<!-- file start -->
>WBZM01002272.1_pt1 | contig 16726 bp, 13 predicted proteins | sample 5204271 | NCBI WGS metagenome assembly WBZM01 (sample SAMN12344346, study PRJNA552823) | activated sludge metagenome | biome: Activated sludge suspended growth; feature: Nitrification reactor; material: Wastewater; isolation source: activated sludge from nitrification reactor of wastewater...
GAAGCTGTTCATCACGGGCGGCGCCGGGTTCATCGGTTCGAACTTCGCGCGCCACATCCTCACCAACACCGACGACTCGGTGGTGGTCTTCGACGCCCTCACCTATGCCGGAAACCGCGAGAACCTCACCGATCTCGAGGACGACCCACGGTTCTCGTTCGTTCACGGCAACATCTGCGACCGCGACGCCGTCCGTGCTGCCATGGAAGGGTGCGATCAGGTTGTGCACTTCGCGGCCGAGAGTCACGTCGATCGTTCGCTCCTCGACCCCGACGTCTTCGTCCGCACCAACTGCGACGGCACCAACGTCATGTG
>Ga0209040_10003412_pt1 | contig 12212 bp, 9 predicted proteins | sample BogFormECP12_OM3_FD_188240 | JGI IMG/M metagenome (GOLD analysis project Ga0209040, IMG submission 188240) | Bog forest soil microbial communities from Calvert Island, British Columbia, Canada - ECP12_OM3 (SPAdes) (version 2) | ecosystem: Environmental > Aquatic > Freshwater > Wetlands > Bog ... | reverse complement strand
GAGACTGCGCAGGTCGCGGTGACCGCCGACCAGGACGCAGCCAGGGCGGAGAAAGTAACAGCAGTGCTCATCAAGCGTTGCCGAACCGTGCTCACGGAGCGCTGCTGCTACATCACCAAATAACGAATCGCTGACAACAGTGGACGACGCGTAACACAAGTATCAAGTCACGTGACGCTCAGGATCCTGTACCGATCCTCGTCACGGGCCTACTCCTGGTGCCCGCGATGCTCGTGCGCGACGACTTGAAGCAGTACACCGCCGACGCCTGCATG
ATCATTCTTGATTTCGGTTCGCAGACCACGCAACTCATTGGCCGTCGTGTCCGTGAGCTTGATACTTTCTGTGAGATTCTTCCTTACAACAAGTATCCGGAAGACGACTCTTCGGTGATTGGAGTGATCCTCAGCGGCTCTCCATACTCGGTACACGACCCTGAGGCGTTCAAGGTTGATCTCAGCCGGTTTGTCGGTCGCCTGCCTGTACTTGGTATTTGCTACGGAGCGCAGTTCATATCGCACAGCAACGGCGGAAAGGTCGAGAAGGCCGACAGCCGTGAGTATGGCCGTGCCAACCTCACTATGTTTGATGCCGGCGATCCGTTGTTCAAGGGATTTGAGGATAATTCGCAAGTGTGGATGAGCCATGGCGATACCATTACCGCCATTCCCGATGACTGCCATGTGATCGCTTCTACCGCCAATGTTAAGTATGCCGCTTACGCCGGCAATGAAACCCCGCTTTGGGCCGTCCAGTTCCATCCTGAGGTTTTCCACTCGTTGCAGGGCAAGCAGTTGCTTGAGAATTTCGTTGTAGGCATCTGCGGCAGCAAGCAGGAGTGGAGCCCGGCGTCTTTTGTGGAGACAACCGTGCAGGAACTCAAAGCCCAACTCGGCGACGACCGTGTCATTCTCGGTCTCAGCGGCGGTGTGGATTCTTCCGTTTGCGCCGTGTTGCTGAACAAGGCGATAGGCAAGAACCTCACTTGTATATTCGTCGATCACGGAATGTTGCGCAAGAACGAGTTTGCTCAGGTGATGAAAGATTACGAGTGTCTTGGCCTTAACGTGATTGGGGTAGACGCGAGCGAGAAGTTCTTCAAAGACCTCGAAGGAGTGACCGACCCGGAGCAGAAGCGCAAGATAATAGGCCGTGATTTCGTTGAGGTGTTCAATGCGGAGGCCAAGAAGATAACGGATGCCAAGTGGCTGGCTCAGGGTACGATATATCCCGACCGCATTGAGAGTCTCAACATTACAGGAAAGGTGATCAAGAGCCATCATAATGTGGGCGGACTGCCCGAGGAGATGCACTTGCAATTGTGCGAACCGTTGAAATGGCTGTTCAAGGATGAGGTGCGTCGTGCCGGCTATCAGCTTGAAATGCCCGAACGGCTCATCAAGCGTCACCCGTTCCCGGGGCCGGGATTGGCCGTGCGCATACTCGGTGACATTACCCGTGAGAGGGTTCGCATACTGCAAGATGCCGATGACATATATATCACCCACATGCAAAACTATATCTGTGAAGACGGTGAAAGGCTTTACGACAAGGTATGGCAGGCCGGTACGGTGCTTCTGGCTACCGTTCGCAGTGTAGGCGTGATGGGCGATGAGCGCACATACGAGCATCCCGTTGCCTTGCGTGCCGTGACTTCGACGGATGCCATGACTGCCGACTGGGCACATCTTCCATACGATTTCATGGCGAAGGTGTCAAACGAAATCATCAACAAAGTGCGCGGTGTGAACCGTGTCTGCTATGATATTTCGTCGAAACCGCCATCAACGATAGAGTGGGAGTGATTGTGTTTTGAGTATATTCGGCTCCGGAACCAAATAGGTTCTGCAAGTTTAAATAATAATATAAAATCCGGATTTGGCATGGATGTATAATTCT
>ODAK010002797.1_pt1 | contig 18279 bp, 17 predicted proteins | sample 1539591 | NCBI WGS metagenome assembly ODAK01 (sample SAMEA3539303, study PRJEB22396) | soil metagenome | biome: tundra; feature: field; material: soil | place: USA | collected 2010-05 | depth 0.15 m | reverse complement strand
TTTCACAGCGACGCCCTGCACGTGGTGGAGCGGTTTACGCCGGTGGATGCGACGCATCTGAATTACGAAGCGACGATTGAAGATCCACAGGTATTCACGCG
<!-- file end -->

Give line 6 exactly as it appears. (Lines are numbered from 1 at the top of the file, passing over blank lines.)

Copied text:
>ODAK010002797.1_pt1 | contig 18279 bp, 17 predicted proteins | sample 1539591 | NCBI WGS metagenome assembly ODAK01 (sample SAMEA3539303, study PRJEB22396) | soil metagenome | biome: tundra; feature: field; material: soil | place: USA | collected 2010-05 | depth 0.15 m | reverse complement strand